Should voting be made compulsory? The Week Junior's debate for kids

 Graphic showing illustrated hands putting ballot paper in a box - next to a logo of The Week Junior .
Credit: Future

We've teamed up with The Week Junior to share their topical debates, so you can discuss the important issues of the day with your children. This week, it's all about the election.

In the UK, we live in a democracy. This means that citizens aged 18 and over have the right to vote in elections to choose which political party they want to lead the country. It hasn’t always been this way. For example, women were not allowed to vote until 1918 – and only then if they were over 30. Now, almost everyone who is old enough can vote in elections.

At the UK’s last general election, in 2019, 67.3% of people who could have voted actually did so (this number is known as the 'voter turnout'). Millions of people didn't. Turnouts for local council elections are usually much lower than general elections. In some countries, voting is considered so important, that people have to do it by law. What do you think? Should voting be made compulsory?

What you need to know

  • Citizens of a country that is a democracy are allowed to vote to have a say in how their country is run.

  • Today, most people across the UK aged 18 or over will vote in the election, but they don't have to take part.

  • In some countries voting is compulsory. This means that people have to vote. The law in Australia says that everyone aged 18 and over must vote or face a fine (money paid as punishment). In the UK, it isn’t compulsory to vote.

Yes – voting isn’t just a right. It’s a duty

Voting is an essential part of living in a democracy, where everyone is responsible for helping to choose who runs the country. Yet, lots of people don’t make use of their right to vote. In the past, many fought hard for our right to vote, so we owe it to them not to take our rights for granted. Compulsory voting would also give everyone more of a reason to learn about political issues and form their own opinions.

Also, politicians might ignore people who don't vote. Data from the 2023 local elections in England showed the voter turnout was the lowest in poorer areas. These areas could benefit from politicians' help with issues like making sure housing is good quality. If everybody voted, politicians would have to listen to everyone.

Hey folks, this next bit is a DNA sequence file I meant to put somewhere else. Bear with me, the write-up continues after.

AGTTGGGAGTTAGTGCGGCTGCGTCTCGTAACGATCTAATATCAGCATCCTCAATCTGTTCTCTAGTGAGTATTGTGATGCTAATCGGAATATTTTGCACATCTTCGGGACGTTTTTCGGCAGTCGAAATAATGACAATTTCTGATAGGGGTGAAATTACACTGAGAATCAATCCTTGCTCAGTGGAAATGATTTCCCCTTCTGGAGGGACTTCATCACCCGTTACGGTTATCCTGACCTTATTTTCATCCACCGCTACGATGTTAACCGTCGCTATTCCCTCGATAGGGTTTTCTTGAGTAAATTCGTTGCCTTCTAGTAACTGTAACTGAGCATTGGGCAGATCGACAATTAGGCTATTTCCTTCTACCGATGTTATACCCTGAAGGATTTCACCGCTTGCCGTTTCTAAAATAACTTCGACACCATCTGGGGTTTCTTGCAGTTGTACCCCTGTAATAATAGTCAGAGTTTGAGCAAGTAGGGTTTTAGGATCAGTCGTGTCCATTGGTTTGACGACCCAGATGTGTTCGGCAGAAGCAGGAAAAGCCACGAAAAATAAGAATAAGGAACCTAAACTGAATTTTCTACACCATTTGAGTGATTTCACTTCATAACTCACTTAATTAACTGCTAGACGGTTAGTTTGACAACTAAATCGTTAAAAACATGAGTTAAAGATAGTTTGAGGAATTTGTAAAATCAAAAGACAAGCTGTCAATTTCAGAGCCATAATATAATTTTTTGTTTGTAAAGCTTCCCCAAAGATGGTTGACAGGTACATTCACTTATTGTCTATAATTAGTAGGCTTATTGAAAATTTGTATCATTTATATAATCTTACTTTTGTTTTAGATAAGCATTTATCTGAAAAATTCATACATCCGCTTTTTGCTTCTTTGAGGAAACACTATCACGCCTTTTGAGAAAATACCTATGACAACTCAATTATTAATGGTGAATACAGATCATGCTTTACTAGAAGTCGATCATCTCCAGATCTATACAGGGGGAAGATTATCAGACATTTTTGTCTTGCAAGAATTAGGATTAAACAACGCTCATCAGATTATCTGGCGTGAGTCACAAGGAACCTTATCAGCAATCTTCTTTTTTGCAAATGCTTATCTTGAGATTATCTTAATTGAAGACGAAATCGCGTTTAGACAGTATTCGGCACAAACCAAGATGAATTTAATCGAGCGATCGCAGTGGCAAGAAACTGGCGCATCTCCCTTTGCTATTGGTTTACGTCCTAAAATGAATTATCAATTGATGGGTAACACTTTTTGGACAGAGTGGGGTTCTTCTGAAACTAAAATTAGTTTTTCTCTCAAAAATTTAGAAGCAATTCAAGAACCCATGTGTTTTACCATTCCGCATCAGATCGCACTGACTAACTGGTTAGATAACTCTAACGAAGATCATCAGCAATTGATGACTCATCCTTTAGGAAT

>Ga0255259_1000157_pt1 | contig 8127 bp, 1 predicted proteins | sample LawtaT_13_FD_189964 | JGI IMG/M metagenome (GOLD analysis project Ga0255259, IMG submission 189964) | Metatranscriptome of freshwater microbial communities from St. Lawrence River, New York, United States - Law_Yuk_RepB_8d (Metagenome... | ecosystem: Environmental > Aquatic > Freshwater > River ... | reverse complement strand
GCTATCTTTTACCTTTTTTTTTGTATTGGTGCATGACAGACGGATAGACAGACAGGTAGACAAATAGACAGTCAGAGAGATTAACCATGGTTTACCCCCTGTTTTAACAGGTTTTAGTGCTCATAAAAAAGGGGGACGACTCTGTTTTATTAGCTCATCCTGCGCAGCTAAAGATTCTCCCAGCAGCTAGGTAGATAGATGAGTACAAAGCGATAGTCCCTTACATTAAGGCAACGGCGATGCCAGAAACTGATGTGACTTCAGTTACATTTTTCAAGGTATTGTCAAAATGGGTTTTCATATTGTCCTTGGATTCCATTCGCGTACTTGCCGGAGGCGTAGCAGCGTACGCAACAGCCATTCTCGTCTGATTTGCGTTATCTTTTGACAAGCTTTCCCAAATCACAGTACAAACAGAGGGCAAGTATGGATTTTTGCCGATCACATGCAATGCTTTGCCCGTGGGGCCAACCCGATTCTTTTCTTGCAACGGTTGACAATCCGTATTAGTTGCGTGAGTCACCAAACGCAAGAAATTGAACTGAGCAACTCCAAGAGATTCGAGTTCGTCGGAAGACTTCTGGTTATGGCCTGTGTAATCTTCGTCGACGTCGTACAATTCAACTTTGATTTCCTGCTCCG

Three reasons why it should be compulsory to vote

  • There are people around the world who are still fighting to have the right to vote, so people who are lucky enough to live in a democracy should vote.

  • Compulsory voting would encourage people to get involved in politics and keep up-to-date on important issues.

  • If everyone votes, it means politicians have to listen to everyone. Without that, politicians might ignore people who don’t vote.

People walking into a park next to a big sign that says polling station
People walking into a park next to a big sign that says polling station

No – voting should be a free choice

A democracy is about freedom of choice, so people should be allowed to choose not to vote - which can be in itself a form of protest. Why should someone cast a vote if they don’t think there’s a candidate who represents their interests? Also, people may not feel they know enough about current affairs to vote. If they don't have the time to get informed, is it better not to vote at all?

Besides, compulsory voting can lead to a lot of spoiled ballots. This is when someone doesn’t fill in their voting paper correctly, so it can't be counted. In Australia - where people have to vote - at the last national election in 2022, there was a much higher percentage of spoiled ballots than at the UK’s general election in 2019.

Three reasons why you shouldn’t have to vote:

  • Forcing people to vote goes against the whole point of democracy. Voting is a choice. Voting should be a choice, and not voting can be a important form of protest

  • Not everyone has the time to be studying political ideas or important issues, and if people aren't informed then it's better that they don't vote.

  • Compulsory voting doesn’t work because people could still turn up to vote but simply spoil their ballot.

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